By: Carol Peters, EOAS Communications
Honoring Leichenko, the AAG wrote, she “is an extremely creative, inquisitive, and giving academic and public scholar.”
The American Association of Geographers has named EOAS faculty member Robin Leichenko a 2023 AAG Fellow. “The AAG Fellows,” the AAG wrote, “is a recognition and service program that applauds geographers who have made significant contributions to advancing geography.”
Leichenko is a professor of the Department of Geography and Associate Dean of Social and
Behavioral Sciences in the Rutgers School of Arts and Sciences. Leichenko is former and founding co-director of the Rutgers Climate Institute. Her research intersects the fields of economic geography and human dimensions of global environmental change, and examines how and why processes of global economic and environmental change differentially affect cities, regions and sectors, and the implications of these processes for questions of vulnerability, equity, and sustainability.
Honoring Leichenko, the AAG wrote that she “is an extremely creative, inquisitive, and giving academic and public scholar whose career has spanned economic and environmental geography, focusing over the past 20 years primarily on economic impacts and responses to climate change . . . she has served on multiple committees on responses to climate change, including serving as a review editor on the Fifth Assessment Report of the Intergovernmental Panel on Climate Change (IPCC), serving as co-chair of the New York City Panel on Climate Change, and serving as co-lead of the Society and Economy Sector of the New York State Climate Impact Assessment.” Leichenko has also served as chair of the Economic Geography specialty group for the AAG.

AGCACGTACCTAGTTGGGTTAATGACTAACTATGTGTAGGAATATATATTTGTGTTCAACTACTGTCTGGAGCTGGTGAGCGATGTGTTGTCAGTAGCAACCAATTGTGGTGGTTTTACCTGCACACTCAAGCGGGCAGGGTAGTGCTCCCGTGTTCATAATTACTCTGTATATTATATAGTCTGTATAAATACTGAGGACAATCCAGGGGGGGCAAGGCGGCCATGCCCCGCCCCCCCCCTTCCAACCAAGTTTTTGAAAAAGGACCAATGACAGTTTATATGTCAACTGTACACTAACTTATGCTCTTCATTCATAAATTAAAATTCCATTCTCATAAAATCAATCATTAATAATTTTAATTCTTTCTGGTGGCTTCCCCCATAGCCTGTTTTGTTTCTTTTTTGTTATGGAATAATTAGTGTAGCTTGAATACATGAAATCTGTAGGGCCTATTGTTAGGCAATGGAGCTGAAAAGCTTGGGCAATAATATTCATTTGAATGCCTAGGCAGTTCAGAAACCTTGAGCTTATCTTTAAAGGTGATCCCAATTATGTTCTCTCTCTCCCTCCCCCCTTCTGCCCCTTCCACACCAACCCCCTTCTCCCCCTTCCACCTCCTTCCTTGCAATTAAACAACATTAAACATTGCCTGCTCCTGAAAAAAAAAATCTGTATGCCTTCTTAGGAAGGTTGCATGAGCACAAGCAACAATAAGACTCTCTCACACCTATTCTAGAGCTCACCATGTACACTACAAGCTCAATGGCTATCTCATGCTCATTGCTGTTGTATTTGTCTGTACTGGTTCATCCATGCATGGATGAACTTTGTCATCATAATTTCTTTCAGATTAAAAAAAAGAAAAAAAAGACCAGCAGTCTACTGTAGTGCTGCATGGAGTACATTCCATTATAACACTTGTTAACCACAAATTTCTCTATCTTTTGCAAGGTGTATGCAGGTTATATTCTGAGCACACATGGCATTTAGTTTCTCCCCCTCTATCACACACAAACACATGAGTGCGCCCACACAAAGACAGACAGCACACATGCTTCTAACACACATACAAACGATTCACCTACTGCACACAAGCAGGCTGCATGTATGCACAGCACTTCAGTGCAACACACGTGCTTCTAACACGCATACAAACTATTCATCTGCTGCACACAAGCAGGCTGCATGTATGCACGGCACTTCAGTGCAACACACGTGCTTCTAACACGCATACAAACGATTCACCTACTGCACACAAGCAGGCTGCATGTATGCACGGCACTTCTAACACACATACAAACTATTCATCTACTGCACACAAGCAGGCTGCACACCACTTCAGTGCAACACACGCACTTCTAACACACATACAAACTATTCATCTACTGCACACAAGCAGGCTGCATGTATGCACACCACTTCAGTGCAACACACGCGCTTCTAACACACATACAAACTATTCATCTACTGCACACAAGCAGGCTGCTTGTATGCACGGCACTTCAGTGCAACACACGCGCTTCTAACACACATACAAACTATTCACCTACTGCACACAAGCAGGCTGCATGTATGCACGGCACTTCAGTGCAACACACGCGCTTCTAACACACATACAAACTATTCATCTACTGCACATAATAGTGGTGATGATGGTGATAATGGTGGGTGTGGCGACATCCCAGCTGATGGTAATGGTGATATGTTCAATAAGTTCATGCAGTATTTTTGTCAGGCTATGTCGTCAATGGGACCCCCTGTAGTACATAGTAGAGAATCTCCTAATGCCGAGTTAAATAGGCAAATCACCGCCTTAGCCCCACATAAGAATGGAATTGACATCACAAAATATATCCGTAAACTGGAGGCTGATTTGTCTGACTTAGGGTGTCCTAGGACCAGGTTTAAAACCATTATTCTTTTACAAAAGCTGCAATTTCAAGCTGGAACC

In 2019, Leichenko was appointed by New York City Mayor de Blasio to the leadership team for the fourth New York City Panel on Climate Change (NPCC). According to the official website of the City of New York, “The NPCC is an independent body that analyzes climate risks to New York City and advises on resiliency and adaptation to help ensure the city is prepared to withstand and emerge stronger from the multiple impacts of climate change.”
Leichenko’s work as a public scholar also extends to her willingness to speak with the media. In an October 2022 Patch article “Superstorm Sandy Taught NJ Some Hard Lessons, Rutgers Experts Say,” Leichenko described the impacts of climate gentrification in New Jersey,explaining,“Rebuilding and resiliency responses since Sandy have been highly uneven in coastal New Jersey. In many shore communities, we’ve seen larger, elevated homes replacing more modest one-story bungalows. These new homes are more climate resilient but also typically much less affordable than the homes they’ve replaced. This is sometimes described as a process of ‘climate gentrification,’ whereby climate resiliency efforts are associated with new housing development that bring in higher income homeowners or investors. In some respects, Sandy ‘cleared the deck’ for a lot of re-development in coastal New Jersey. Ensuring that this new development is accessible and affordable is a critical challenge going forward.”
Leichenko is coauthor of the 2019 book “Climate and Society: Transforming the Future” (with Karen O’Brien, Polity Press), which “explores social causes, consequences, and responses to climate change, and identifies openings and opportunities to create a more equitable and sustainable future.”
She also coauthored the book “Environmental Change and Globalization: Double Exposures” (with Karen O’Brien, Oxford University Press, 2008), which was awarded the 2009 Meridian Book Award for Outstanding Scholarly Work in Geography from the American Association of Geographers.